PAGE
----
‘Mom sent rhubarb jam.’
I glanced over from feeding Saira and saw Tony pull out a jar filled with pale pink rhubarb jam and place it on the kitchen counter. He picked it up again and started turning the jar around, considering it, adoring the pretty pink hue. Then he said, “Scones with rhubarb jam and cream?” Boy, he’s gotten pretty bold with his food suggestions lately!
I looked back and quietly said that I had failed at making scones earlier but I’d try again if he really wanted it. “If you want it that bad, I’ll make some.” Since he’s not the kind who likes to create any trouble he politely said he was just quoting the food pairing, “Like, you know, scones with rhubarb instead of strawberry jam and cream?”
“Ah, yes, that I like! ”
“Give some to Saira!”
“I don’t know, Tony, I’m afraid to give it to her.”
“Yes, rhubarb is like the Mother of Tart! And with that high of a pucker factor, what if she eats it and her face gets stuck in a pucker forever? What if her baby teeth fell out from shock and her adult teeth never come out?”
We both laughed, so did the little girl (just because we were laughing). I wish I was laughing because I was ecstatic about rhubarb.
Rhubarb is the rage every summer that I couldn’t care less for. It’s not for me. I like things sweet and mildly tart, not scandalously tart like that. I don’t want to utter any blasphemies against rhubarb, but here I go: I know it has a nice flavor behind its tongue-splitting tartness, but I just can’t see past it.
Since I have known the St. George clan, there hasn’t been a single summer without a jar of homemade rhubarb jam from my mother-in-law sent to her oldest son (who shares her love for rhubarb). My mother in law, Sheila, cooks rhubarb to make a simple jam. We inevitably end up with a fresh jar every summer – a jar that gets half eaten by Tony, with the remainder ignored and relegated to the back of the fridge until it’s time for it to go.
Later that evening as I opened the fridge there was the jar sitting next to a box of strawberries, reminding me of Sheila. Just like my Mom, making tometor (tomato in Bengali) chutney for me because I love it so. I couldn’t think of a half-eaten jar being thrown out; that would mean throwing out a mother’s love. Would Saira ask me to make jams or chutney when she is our age? I just hoped it wouldn’t be rhubarb.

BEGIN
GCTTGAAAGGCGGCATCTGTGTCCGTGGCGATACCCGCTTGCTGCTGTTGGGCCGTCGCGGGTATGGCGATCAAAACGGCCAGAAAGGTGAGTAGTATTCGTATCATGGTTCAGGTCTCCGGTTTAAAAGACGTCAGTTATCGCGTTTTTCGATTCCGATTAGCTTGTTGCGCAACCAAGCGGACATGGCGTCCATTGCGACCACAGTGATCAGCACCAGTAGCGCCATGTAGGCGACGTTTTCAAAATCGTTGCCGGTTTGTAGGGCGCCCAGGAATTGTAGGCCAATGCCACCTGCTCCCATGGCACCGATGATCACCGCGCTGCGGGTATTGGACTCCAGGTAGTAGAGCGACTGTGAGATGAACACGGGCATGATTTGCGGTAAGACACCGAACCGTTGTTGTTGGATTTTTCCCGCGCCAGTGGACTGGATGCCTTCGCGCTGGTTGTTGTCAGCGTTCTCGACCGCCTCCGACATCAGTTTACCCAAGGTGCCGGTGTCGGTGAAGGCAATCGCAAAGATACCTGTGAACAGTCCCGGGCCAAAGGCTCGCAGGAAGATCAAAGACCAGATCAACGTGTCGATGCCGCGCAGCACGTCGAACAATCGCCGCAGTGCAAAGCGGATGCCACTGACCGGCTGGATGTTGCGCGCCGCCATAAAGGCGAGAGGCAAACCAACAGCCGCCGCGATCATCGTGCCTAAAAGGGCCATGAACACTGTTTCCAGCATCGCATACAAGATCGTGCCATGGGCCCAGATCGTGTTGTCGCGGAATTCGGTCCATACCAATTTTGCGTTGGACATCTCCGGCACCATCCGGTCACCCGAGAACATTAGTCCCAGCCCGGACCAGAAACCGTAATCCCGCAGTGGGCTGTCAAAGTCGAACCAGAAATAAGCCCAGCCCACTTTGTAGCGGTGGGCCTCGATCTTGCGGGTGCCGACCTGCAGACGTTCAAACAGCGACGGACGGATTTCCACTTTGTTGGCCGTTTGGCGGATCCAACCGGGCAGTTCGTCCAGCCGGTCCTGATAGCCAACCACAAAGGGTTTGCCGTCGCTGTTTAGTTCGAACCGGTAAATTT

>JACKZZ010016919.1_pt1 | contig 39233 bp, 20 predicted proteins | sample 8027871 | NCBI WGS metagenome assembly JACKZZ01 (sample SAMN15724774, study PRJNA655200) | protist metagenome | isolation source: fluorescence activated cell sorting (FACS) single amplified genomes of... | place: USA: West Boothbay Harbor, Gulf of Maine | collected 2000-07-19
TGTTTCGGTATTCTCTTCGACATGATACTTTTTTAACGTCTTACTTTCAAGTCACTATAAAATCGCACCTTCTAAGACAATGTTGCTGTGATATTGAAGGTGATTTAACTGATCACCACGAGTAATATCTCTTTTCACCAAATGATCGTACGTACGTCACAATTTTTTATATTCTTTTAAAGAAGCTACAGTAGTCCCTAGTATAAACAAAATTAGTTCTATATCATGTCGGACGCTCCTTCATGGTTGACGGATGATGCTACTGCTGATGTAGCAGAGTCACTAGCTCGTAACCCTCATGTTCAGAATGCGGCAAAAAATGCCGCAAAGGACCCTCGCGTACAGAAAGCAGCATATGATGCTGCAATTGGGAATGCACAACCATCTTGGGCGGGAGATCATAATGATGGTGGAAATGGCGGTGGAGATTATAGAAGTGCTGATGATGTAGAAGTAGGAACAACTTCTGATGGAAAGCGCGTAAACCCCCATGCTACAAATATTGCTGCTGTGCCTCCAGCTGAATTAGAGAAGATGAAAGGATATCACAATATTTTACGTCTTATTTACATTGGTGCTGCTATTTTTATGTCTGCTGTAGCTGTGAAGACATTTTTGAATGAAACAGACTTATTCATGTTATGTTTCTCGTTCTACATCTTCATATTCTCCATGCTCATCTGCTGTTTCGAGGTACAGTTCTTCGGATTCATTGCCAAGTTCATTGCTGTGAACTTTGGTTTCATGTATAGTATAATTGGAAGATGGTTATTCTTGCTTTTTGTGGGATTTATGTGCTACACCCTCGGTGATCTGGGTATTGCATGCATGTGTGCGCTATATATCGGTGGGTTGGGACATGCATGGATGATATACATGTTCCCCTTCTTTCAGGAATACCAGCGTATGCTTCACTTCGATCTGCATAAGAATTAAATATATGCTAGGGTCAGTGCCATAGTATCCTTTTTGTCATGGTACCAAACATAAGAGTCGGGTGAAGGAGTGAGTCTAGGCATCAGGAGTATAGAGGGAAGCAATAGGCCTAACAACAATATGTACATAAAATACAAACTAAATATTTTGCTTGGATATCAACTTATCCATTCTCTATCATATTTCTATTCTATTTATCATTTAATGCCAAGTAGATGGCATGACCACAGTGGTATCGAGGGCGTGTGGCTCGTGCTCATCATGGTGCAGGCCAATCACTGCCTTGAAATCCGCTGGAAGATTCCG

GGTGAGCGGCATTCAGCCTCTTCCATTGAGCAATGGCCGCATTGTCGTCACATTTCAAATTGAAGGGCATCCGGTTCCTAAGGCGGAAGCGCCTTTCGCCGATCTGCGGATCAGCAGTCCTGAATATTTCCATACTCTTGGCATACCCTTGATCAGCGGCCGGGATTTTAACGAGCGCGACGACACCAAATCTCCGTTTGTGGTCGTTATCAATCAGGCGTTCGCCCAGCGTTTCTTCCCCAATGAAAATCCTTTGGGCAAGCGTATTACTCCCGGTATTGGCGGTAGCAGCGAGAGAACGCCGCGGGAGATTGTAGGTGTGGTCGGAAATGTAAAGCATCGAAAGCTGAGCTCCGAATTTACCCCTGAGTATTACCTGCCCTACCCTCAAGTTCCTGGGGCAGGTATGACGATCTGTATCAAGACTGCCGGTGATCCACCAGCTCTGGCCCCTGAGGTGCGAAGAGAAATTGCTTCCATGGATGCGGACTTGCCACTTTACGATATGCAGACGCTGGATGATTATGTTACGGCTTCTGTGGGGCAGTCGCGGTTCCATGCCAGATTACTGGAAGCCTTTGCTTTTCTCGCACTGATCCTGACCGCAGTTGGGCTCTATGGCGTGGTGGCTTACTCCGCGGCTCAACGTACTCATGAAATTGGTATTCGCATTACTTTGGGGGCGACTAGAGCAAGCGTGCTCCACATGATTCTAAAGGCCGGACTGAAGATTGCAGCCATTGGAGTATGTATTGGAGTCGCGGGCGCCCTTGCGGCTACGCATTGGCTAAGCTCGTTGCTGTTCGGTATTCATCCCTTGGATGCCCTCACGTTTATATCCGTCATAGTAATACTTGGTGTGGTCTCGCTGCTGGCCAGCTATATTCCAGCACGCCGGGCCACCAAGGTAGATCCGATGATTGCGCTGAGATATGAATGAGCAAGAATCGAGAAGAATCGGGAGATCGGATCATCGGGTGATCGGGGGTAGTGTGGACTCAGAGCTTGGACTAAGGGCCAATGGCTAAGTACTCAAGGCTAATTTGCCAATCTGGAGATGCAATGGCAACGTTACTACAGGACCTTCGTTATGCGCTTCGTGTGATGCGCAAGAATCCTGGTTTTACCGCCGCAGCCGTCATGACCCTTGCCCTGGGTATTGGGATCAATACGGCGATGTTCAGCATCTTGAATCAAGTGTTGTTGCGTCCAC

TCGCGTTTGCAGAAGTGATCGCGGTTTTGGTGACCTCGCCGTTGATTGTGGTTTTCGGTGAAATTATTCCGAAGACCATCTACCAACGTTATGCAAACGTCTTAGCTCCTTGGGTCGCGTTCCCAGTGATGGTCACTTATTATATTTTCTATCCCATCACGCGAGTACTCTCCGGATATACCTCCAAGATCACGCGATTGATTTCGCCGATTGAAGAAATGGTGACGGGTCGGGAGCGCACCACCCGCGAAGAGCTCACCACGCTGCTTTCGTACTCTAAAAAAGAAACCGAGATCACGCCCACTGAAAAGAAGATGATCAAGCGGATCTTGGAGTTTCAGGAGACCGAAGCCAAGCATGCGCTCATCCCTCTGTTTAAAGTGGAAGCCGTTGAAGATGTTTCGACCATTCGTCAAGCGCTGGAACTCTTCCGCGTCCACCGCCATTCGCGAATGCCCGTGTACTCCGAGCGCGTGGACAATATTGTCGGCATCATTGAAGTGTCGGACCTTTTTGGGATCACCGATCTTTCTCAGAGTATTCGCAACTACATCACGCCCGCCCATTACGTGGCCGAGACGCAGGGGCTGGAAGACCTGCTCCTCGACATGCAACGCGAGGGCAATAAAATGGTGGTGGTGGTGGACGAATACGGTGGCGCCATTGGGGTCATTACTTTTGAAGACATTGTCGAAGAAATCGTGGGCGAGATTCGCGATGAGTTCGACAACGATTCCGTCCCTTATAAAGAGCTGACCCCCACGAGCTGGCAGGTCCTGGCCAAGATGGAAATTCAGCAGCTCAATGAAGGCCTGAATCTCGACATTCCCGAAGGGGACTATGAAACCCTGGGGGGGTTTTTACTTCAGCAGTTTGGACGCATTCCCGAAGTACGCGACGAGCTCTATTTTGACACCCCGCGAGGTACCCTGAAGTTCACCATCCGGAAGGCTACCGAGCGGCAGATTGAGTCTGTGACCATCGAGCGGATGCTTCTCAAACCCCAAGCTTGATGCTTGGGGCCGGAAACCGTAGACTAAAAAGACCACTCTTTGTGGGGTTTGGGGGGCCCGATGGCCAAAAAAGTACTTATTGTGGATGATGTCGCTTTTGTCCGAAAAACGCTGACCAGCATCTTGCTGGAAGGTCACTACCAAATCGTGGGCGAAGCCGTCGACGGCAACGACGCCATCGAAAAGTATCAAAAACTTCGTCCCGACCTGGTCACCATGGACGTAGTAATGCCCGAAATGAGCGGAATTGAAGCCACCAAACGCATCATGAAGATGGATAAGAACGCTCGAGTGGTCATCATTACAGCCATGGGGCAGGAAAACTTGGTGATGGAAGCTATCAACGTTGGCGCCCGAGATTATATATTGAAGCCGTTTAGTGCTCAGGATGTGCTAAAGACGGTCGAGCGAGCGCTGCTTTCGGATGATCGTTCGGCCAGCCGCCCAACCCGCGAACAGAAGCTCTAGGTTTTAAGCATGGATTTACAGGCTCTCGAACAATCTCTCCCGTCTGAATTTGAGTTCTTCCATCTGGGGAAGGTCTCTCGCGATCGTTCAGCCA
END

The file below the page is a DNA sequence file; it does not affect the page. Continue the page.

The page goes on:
So with the fridge wide open and me staring at a pretty pink jam jar, inspiration happened. Newfoundland rhubarb, come marry Bengali chutney, for you shall live until the bottom of the jar!
*Just so you know, like a good wife, I did keep my husband’s request. Instead of scones, however, I toasted some baguettes (I already professed my lack of talent at making them), replaced cream with goat cheese (even better), and rhubarb jelly was transformed to an even better chutney… best of all were the chive flowers that were absolutely meant to sit atop these crostini – made one happy husband!
Rhubarb Strawberry Chutney
- Simple Rhubarb jam: 2 cups
- Strawberry: 1 cup diced
- Raw Sugar: 1 and 1/2 cup
- Whole red dry chili: 1 or 2
- Whole black mustard seeds: 1 teaspoon
- Ginger: 1 inch finely julienned
- Vegetable/white Oil: 1 tablespoon
- Heat vegetable/white oil in a small sauce pan on medium heat. Add the mustard seeds and the dry whole red chili and let the mustard seeds pop for a few seconds.
- Add the Rhubarb jam and stir. Reduce heat and add the diced strawberries, ginger and sugar.
- Stir continuously and let the strawberry melt slightly.
- Season with a pinch of salt and remove from heat.
- Let cool. Discard whole chili then refrigerate.
- This chutney can be frozen fabulously for later use.
Simple Rhubarb Jam can be made by combining 4 cups of diced rhubarb with 2 cups of raw sugar and boiling on low heat until the rhubarb has broken down. My mother in law adds Strawberry Jello at the end of the cooking process to give it a thicker consistency.